Everything was going fine for the stock market on Thursday—and then an anonymously sourced report hit that detailed how President Joe Biden planned to raise taxes on the wealthy, causing the major indexes to sink into the red.
The details in the report, courtesy of the New York Times, were sparse, but enough to spook the market. The tax rate for top earners would rise to 39.6% from 37%, where it had been lowered to under President Donald Trump. The real damage would be done by the increase in the capital-gains tax, which could increase from 20% to 39.6% for what the article describes as ”people earning more than $1 million.” The proceeds would go to fund education spending and an extension of the child tax credit increase, among other measures. Biden had already proposed raising corporate taxes to pay for his infrastructure plan.
“Wall Street hit the panic button and headed for the sidelines after reports that President Biden will propose capital-gains taxes as high as 43.4% for those making over $1M per year,” writes Oanda’s Edward Moya. “Some traders are looking for an excuse to lock in profits and they might choose to use this tax story as their catalyst.”
Of course, none of this might actually happen. “Frankly, I suspect that these proposed tax increases will be knocked down at the hands of Senator Manchin who remains the ‘swing’ vote in the Senate,” writes Navellier’s Louis Navellier. “Ultimately, his input will likely determine the tax rates that pass the Senate.”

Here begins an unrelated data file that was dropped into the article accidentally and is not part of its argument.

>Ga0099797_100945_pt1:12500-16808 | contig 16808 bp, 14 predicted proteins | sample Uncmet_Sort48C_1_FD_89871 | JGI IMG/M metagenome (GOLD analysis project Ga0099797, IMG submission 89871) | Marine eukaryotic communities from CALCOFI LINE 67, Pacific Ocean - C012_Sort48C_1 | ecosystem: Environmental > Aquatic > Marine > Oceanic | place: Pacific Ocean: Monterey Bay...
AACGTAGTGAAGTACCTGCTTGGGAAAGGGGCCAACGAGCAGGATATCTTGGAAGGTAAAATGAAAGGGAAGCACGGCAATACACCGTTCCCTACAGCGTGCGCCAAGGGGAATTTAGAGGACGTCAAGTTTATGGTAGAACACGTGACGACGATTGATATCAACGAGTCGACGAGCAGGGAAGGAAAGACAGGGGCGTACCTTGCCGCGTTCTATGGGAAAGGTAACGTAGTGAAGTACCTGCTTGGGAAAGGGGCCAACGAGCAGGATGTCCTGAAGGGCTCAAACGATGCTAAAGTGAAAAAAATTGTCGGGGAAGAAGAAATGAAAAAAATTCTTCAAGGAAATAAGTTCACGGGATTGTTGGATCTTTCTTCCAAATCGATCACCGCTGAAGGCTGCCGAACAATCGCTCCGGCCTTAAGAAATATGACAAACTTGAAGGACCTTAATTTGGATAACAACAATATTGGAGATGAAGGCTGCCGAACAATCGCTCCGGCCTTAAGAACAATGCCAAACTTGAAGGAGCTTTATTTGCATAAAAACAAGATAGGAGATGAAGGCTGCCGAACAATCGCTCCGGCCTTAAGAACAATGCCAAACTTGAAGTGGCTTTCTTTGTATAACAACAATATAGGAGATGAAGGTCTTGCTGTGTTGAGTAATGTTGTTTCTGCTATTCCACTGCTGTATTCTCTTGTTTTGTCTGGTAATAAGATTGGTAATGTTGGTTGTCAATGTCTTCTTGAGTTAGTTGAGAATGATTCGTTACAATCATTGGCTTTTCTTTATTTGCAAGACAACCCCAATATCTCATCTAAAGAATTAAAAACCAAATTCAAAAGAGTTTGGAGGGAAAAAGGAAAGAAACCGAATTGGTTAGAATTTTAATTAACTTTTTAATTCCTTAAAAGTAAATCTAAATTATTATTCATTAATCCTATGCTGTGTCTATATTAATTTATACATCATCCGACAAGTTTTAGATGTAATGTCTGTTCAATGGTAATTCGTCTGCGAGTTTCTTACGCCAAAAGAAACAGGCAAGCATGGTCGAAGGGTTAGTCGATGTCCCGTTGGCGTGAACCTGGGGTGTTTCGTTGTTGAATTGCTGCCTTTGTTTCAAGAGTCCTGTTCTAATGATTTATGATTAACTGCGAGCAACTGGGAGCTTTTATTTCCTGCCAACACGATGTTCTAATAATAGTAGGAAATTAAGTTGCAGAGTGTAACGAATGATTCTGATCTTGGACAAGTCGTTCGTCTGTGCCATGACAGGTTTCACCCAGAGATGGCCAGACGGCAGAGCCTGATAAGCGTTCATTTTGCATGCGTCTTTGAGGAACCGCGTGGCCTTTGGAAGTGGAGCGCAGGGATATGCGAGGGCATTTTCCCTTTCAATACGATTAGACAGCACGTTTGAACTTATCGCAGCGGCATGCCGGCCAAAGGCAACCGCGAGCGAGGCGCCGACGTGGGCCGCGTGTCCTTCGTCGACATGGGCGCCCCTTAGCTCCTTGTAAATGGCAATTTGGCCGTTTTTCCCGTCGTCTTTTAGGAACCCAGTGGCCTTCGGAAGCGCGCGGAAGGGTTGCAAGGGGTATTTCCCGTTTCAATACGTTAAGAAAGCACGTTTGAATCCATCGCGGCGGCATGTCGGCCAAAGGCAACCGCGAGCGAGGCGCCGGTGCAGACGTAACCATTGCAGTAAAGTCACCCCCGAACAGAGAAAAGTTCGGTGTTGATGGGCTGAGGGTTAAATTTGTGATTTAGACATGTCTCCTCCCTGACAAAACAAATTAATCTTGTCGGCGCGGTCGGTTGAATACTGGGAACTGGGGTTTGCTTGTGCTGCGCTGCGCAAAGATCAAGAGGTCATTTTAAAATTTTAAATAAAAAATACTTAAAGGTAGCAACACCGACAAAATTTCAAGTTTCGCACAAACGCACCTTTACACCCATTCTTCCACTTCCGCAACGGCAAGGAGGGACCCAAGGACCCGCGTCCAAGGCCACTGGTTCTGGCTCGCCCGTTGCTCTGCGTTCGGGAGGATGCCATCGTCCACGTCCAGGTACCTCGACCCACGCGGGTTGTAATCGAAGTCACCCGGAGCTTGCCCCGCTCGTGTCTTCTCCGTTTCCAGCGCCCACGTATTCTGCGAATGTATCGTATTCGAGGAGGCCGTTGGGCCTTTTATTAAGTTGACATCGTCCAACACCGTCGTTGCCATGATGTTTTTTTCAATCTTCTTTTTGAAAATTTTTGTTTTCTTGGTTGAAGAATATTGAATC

And if it does pass? Much will depend on the details of all the spending and taxing. But in a vacuum, higher taxes are not a good thing for stocks, Michael Darda, chief economist at MKM Partners, wrote in a note before the report hit. “Although there is no direct linkage between tax rates and productivity cycles, we would have to assume that all other things equal (they never are) these would be a headwind,” he wrote. “A good example of all things equal not applying was the 2017 Trump tax cuts which were offset by a Trade War (contractionary) and a Fed that likely tightened more than otherwise would have been the case (had deficits not begun to rise against the foliage of a healthy labor market). At least when it comes to stock market valuations, higher tax rates, higher inflation rates, and higher market interest rates could become a serious fly in the ointment.”
For at least one day, the stock market appears to agree.
Write to Ben Levisohn at Ben.Levisohn@barrons.com